So they escort us into this thing and we walked 600 feet into this cave. It’s 49 degrees day and night. The golf course maintenance guy has his office in there, and the cave wall is dedicated to Fazio. Fazio pictures, Fazio autographs, Fazio everything — and they didn’t know it existed. It’s lava. It’s lava rock and they didn’t know it existed ’til Fazio started blowing up the golf course to build it. It just surfaced. It was fascinating.

I said, ‘What are we walking in a cave for?’ That was my attitude when we started. ‘We’re here to play golf.’

They had to get flashlights and lanterns because it’s dark in there. And, you know, we had to get somewhere when we finished and we walked through it. It turned out to be just amazing. All these golf course are just great because they’re Fazio courses. They’re great. And so from Pronghorn and Redmond, Oregon, we went down to Truckee-Lake Tahoe to Martis Camp, M-a-r-t-i-s and we’re at 6,000 feet here. So the ball is really traveling.

We had this young caddie named Danny who was sprinting. He’s wearing everybody out sprinting after golf balls whether they’re inbounds or out-of-bounds or whatever. In fact, all the caddies on this little trip were running all over the place. So we got nine holes in at Martis Camp before it got down to 30 degrees. We quit when the sun was going down. We got up, played 18, and from there we flew to Jackson Hole (this is Friday) and opened a course that Fazio just finished designing: Shooting Star. That’s where the shirt today comes from. We got shirts and caps from everyplace, but the shirt today comes from Shooting Star in Jackson Hole, Wyoming. It was just a treat because, as I said, all these developers in these places love Fazio. Except for Jackson Hole and Coeur d’Alene, all these courses are out in the middle of nowhere. It’s just them in the middle of the housing development that…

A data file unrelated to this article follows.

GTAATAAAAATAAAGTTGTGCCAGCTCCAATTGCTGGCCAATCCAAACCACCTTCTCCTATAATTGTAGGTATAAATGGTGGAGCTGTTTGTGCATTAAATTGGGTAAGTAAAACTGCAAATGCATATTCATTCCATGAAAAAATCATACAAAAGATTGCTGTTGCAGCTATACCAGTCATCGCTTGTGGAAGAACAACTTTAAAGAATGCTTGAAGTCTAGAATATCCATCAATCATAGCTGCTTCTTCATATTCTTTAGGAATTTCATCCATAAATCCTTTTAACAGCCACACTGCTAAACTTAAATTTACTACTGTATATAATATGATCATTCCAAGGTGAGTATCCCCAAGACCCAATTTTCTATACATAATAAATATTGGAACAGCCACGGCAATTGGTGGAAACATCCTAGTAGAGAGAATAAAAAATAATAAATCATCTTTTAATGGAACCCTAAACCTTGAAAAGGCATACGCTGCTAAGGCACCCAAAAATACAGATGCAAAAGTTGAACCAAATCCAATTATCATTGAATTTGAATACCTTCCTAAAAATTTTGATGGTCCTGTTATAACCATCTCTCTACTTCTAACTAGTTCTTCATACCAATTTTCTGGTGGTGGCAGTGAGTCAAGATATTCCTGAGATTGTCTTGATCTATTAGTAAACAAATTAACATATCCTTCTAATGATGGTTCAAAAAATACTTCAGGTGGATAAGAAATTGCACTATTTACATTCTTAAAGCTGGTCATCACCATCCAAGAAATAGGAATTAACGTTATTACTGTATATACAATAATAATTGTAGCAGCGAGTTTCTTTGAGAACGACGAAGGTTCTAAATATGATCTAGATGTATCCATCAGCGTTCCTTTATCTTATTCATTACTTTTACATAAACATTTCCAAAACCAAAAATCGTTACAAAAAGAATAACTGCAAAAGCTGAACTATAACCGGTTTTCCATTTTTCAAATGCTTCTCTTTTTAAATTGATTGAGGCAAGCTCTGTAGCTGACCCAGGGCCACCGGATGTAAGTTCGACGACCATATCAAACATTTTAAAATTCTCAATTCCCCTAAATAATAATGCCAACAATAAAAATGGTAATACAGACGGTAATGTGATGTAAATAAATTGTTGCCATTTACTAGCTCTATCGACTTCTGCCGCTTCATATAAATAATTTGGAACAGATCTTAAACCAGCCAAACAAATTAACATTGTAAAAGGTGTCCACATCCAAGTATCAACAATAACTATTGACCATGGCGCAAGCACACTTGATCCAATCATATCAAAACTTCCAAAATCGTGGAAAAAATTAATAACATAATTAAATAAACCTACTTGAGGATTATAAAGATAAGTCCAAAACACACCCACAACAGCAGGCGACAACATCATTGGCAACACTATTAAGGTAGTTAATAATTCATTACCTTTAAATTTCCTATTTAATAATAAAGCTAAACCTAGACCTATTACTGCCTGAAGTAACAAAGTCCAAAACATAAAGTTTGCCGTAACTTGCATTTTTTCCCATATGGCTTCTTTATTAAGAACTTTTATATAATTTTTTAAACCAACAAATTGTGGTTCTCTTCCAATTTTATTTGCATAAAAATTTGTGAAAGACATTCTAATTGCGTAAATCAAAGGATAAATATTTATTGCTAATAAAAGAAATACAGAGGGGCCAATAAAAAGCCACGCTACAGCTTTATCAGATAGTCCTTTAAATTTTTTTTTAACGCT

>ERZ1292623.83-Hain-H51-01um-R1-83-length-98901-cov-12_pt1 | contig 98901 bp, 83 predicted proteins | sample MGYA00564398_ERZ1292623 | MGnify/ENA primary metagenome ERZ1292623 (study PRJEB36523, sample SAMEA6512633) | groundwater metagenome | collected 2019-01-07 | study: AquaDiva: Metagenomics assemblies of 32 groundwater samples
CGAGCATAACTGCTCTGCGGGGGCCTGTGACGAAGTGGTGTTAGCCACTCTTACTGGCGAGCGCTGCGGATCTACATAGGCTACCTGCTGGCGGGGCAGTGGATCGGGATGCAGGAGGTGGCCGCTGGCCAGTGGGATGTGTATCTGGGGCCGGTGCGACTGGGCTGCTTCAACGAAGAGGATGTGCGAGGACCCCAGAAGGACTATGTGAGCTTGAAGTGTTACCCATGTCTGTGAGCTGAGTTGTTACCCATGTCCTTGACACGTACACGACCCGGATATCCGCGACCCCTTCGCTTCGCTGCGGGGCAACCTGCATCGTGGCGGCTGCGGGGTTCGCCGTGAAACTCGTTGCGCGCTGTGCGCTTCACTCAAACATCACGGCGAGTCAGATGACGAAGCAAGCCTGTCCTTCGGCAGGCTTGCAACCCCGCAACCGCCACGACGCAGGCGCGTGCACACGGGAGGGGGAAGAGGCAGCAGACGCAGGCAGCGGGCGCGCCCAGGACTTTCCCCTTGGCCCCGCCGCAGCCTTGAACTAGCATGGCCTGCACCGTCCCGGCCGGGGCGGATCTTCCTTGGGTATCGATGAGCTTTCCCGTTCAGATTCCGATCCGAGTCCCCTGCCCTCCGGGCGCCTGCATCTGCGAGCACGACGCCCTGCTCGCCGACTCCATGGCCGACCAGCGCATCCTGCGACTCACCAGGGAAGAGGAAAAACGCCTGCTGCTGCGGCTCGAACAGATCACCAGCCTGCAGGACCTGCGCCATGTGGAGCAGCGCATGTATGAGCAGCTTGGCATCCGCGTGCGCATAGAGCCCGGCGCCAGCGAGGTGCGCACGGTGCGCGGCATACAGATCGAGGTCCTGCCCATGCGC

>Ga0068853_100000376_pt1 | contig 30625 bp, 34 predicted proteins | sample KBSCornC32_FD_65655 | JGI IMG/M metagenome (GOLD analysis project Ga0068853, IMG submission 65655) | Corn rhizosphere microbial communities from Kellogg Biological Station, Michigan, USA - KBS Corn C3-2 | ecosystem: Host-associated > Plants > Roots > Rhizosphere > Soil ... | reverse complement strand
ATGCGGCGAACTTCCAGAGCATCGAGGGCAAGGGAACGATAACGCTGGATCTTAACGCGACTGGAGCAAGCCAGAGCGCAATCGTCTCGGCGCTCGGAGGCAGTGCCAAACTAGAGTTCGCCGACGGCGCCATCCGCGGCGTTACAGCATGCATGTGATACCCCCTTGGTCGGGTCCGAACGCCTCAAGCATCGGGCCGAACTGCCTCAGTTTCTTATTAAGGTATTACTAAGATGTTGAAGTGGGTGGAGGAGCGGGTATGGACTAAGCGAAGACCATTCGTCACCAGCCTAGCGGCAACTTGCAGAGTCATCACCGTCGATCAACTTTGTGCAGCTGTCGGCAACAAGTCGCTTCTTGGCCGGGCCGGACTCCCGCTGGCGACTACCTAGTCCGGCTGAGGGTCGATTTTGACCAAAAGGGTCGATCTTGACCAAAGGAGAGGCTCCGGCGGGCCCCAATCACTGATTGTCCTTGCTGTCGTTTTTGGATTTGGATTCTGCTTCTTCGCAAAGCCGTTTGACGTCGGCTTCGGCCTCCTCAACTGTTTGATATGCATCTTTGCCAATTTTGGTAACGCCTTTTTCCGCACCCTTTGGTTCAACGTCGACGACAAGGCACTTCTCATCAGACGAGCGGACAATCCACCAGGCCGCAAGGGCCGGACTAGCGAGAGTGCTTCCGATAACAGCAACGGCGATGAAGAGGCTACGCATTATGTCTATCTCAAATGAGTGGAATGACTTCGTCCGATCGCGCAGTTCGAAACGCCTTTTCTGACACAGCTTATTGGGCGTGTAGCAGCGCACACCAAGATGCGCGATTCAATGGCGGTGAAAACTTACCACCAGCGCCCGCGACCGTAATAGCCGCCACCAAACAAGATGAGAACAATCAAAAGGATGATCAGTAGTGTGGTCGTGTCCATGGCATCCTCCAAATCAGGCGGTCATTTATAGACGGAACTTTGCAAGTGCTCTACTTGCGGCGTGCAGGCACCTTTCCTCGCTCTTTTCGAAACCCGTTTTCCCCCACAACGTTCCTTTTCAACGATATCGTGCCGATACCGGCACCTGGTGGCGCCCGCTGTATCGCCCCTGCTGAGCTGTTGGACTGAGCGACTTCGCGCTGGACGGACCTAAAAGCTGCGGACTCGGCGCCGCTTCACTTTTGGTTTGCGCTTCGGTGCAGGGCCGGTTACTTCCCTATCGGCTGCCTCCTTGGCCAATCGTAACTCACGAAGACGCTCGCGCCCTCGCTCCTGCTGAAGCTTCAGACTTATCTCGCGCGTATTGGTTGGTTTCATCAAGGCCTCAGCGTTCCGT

(interruption) Well, yeah, you gotta… Well, I didn’t have to belong, Snerdley, because I was with Fazio. I didn’t have to join, no, but theoretically, yeah. You have to be a member to play or you have to be prospective owner of a piece of property to play or some such thing. I mean, they’re developments. They’re trying to sell houses for people that like to play golf — and they’re nice! They’re not seasonal. Cottages, houses, whatever you want to buy they’ll build. Then we flew home. I went to Pittsburgh on Saturday. I went to dinner at LeMont atop Mount Washington in Pittsburgh. It overlooks downtown, the golden triangle, the football stadium. The people at LeMont were great, too. So it was a great… (interruption) Yes, Snerdley. (laughing) Don’t… Pittsburgh is a great city. I lived there for four years in the early seventies. It was my first big city away from home, and I loved it. No, it was great. Mount Washington at night, the sun was setting, and it was just beautiful. (interruption) LeMont. There are three of them up there but we chose LeMont and it was a lot of fun. So then we got back on Sunday and started working on show prep from today’s and this week’s shows — which, you will admit, have been damn good.